If you’re worried about where President Trump is taking the country, worry as much about a President Pence. He rose to national prominence as a congressman (2002–2011) and then governor of Indiana who helped build the right-wing evangelical Christian base of the Republican Party by campaigning for restriction of birth control to married women and for criminalization of abortion. In Congress, he made a case for teaching “intelligent design” alongside evolution and became a leader of the far right caucus. As governor, he was an ardent advocate of the Religious Freedom Restoration Act that would have legalized discrimination by businesses against gays and lesbians. A leading proponent of unregulated capitalism, he has close ties to the Koch brothers, who have bankrolled his political career and envision him as presidential material. In return, Pence helped to bring into the Trump administration 16 high-ranking officials with ties to the Kochs.

Beyond the carceral policies supported by Trump and Pence, many state governments are adopting more punitive policies and cracking down on dissent. Although the federal government shapes priorities and provides funding and other incentives, the majority of routine everyday policing and punishing is the responsibility of state and local governments. The decentralized nature of American punishment means that state-level changes are likely to leave lasting impacts on our everyday lives.

State governments have adopted a range of policies that increase punishments for protest and civil disobedience, restrict access to abortions, and whittle away what is left of immigrant rights. Most legislation is concentrated in areas of the South and Midwest that were also Trump territory. Also, a coalition of conservative organizations, Right on Crime, has been effective at the state level in coopting a liberal reform agenda by advocating a reduced prison population as a cost-saving measure, increased financial restitution to victims of crime, and a higher level of proof against corporations charged with crime.

A particularly important trend in state-level carceral politics is the wave of “back the badge” bills that increase penalties for assaulting cops, including petty assault enhancements that are likely to be used as tools to punish protestors. Encouraged by the Heritage Foundation and nationally known right-wing ideologues, including Reagan’s Attorney General Edwin Meese and former New York police chief Bernard Kerik, to go after Black Lives Matter groups, states such as Kentucky, Mississippi, Georgia, Arkansas, Utah, Nevada, North Dakota, South Dakota, and Kansas lead the way in “blue lives matter” legislation. Oklahoma, in response to the Dakota Access Pipeline protests, has significantly increased penalties for trespass or vandalism against refineries, pipelines, and oil/gas processing plants.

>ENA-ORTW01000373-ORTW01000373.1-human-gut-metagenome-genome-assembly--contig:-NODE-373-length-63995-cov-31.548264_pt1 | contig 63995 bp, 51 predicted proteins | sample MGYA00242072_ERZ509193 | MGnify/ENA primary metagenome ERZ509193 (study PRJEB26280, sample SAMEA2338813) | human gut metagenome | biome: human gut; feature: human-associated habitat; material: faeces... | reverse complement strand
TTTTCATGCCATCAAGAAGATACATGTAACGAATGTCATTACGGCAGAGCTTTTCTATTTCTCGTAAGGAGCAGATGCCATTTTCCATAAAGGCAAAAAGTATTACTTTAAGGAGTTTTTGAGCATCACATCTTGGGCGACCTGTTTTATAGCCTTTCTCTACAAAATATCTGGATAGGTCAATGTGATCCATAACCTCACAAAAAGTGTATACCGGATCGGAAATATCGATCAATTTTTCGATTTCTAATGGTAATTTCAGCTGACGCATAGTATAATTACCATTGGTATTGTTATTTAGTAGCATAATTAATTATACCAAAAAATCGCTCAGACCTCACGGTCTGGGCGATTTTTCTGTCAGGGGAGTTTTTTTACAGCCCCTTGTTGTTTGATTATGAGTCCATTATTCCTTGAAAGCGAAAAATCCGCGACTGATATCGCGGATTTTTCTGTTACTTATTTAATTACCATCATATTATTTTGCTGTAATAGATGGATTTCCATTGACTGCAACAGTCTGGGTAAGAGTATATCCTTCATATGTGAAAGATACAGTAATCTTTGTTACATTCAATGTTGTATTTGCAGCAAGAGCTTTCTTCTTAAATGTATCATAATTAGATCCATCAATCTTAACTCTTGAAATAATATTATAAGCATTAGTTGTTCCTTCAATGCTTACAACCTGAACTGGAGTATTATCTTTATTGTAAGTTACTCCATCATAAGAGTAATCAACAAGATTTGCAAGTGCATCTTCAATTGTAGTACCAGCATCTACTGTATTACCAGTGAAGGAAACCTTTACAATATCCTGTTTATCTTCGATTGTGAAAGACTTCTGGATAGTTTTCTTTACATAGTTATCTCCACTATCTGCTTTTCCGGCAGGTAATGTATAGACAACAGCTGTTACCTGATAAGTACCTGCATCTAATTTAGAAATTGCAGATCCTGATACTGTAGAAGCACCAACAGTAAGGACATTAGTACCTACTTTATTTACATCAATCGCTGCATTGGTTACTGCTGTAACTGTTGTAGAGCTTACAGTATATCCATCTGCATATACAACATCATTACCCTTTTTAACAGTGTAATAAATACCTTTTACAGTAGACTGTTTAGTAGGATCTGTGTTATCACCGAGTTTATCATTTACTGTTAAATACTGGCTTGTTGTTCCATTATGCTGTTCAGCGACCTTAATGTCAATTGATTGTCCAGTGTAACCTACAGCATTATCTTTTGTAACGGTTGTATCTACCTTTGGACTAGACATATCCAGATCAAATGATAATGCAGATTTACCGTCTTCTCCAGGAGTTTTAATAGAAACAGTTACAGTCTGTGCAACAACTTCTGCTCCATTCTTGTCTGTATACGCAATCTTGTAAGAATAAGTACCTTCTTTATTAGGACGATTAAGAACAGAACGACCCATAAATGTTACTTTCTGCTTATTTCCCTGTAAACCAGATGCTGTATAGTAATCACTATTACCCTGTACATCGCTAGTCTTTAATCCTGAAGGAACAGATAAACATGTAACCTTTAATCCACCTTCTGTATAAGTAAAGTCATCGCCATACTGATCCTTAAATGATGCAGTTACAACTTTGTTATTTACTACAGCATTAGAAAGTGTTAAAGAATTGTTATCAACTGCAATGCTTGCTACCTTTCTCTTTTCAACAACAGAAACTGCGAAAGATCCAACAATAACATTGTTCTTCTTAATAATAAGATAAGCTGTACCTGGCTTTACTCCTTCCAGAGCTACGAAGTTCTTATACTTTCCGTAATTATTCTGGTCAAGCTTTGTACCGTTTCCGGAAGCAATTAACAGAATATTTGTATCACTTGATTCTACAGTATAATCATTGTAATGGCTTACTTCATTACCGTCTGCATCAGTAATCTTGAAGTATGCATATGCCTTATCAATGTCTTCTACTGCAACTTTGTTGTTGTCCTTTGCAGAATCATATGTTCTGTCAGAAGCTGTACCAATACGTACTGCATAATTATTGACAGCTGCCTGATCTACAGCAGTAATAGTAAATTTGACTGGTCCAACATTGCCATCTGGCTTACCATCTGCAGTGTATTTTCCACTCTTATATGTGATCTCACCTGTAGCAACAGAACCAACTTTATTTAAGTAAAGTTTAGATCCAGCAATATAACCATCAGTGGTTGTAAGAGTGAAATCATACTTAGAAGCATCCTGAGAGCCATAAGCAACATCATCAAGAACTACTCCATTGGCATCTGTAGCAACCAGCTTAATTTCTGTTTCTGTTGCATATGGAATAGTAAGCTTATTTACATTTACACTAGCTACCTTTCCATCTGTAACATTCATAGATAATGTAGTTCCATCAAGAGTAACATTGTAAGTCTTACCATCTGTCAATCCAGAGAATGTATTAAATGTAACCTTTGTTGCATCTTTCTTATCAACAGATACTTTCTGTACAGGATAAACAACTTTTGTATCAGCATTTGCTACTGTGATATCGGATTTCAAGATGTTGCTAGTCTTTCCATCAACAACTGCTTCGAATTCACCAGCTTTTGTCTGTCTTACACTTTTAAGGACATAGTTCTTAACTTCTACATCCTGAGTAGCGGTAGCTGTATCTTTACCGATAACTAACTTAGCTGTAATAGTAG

These laws provide county and state prosecutors with additional tools to coerce protestors into accepting plea deals and to increase the punishment of those who unsuccessfully try to fight charges. The message of this swath of legislation is clear: Don’t organize, don’t protest, and don’t cause trouble.

The state-level conservative crackdown has also included efforts to restrict reproductive rights, especially abortion: Arizona passed a law imposing new and burdensome restrictions on abortion providers, while Iowa and Kentucky have passed 20-week abortion bans. Missouri restricted the ability of people on Medicaid to have insurance payments for birth control and other reproductive health services.

No matter what happens to Donald Trump or his administration, the slow, uneven progress that began in criminal justice reform under the Obama administration has already been significantly rolled back. Although the current regime represents a clear and present danger to democratic rights and legal safeguards, the consolidation of rightwing policies at the state as well as national level poses an enormous challenge to the progressive movement for the next decade.

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* Tony Platt, a founding member of Social Justice, is a Distinguished Affiliated Scholar, Center for the Study of Law & Society, UC Berkeley. He is completing a book, Beyond These Walls: A Genealogy of American Injustice, for St. Martin’s Press. Chase Burton is a doctoral candidate in the Jurisprudence and Social Policy Program at UC Berkeley. His dissertation research concerns the history of American criminology and its precedents in popular and literary discourse.